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October 23, 1996

Should a Moratorium Be Placed on Sublingual Nifedipine Capsules Given for Hypertensive Emergencies and Pseudoemergencies?

Author Affiliations

From the Hypertension Unit, Chaim Sheba Medical Center, Tel-Hashomer, Israel (Dr Grossman); the Section on Hypertensive Diseases, Department of Internal Medicine, Ochsner Clinic and Alton Ochsner Medical Foundation, New Orleans, La (Dr Messerli); the Department of Geriatrics, University School of Medicine, Kraków, Poland (Dr Grodzicki); and Lankenau Hospital and Medical Research Center, Wynnewood, Pa (Dr Kowey).

JAMA. 1996;276(16):1328-1331. doi:10.1001/jama.1996.03540160050032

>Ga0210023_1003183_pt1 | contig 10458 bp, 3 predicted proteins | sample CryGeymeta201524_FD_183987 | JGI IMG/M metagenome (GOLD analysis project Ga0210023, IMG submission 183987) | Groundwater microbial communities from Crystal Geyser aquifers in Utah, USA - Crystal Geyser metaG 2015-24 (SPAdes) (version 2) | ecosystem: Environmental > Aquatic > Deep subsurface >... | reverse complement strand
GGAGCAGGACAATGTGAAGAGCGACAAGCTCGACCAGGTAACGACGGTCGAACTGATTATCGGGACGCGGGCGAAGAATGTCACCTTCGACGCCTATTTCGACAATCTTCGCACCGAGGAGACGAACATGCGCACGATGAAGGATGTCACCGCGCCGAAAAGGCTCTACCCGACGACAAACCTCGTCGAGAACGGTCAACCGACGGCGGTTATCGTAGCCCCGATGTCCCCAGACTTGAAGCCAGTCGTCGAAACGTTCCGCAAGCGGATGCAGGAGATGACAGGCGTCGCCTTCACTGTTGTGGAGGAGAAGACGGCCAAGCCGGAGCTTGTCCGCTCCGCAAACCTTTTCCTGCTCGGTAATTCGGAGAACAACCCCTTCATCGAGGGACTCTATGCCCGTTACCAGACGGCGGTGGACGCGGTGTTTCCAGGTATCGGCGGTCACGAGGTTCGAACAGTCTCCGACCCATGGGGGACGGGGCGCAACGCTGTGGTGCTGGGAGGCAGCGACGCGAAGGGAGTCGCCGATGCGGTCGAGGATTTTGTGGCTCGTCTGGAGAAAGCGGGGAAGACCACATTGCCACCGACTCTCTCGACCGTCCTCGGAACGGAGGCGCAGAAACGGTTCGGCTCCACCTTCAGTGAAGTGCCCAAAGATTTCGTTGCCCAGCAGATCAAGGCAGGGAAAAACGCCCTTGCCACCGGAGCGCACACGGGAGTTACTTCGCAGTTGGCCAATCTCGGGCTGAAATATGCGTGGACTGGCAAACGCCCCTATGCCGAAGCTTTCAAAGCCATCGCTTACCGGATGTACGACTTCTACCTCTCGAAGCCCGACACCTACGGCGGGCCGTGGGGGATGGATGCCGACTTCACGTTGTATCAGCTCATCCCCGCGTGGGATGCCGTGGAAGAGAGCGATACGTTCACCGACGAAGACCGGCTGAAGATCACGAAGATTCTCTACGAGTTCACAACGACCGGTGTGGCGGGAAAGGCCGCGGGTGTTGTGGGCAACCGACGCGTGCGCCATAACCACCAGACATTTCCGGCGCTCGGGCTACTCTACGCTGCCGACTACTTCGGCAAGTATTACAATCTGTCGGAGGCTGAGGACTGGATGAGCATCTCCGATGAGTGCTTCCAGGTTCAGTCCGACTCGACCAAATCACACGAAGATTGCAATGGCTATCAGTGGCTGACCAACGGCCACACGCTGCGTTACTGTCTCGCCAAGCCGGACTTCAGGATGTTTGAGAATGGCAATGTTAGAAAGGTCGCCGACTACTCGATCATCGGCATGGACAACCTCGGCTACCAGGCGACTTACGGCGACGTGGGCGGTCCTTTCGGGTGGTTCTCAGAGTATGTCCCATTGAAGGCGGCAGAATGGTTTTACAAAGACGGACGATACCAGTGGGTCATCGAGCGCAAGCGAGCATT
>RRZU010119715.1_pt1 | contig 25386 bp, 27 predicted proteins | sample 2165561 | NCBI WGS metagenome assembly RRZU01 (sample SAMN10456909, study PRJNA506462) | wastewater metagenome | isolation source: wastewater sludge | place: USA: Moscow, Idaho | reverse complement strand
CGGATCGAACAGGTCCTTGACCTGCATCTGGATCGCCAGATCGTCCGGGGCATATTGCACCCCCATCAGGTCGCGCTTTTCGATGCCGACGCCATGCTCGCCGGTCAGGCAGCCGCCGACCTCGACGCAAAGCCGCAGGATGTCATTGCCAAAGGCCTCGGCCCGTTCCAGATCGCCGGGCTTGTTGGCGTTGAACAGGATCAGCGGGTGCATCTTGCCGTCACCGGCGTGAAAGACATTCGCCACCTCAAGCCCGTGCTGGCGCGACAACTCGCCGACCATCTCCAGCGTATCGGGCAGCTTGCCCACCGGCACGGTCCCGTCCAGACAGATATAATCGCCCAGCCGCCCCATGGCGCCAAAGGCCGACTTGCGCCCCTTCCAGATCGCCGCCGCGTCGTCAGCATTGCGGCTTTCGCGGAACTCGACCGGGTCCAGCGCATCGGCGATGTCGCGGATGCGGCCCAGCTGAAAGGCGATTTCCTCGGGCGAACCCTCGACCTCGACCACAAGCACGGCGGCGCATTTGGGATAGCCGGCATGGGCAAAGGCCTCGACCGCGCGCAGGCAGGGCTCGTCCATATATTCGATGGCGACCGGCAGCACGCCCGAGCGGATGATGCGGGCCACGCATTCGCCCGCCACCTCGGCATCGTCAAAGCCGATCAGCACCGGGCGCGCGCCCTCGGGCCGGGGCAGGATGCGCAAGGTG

Over the past 2 decades, nifedipine in the form of capsules has become widely popular in the treatment of hypertensive emergencies. Unlike other agents, such as sodium nitroprusside, nicardipine hydrochloride, diazoxide, and nitroglycerin— which require intravenous administration and monitoring of blood pressure— nifedipine can be given orally, and close monitoring is said not to be necessary. Although administration of nifedipine capsules has been reported to be expedient and safe, it has not been approved by the Food and Drug Administration for labeling for treatment of hypertensive emergencies or of any other form of hypertension because of lack of outcome data. A review of the literature revealed reports of serious adverse effects such as cerebrovascular ischemia, stroke, numerous instances of severe hypotension, acute myocardial infarction, conduction disturbances, fetal distress, and death. Sublingual absorption of nifedipine has been found to be poor; most of the drug is absorbed by the intestinal mucosa. Given the seriousness of the reported adverse events and the lack of any clinical documentation attesting to a benefit, the use of nifedipine capsules for hypertensive emergencies and pseudoemergencies should be abandoned.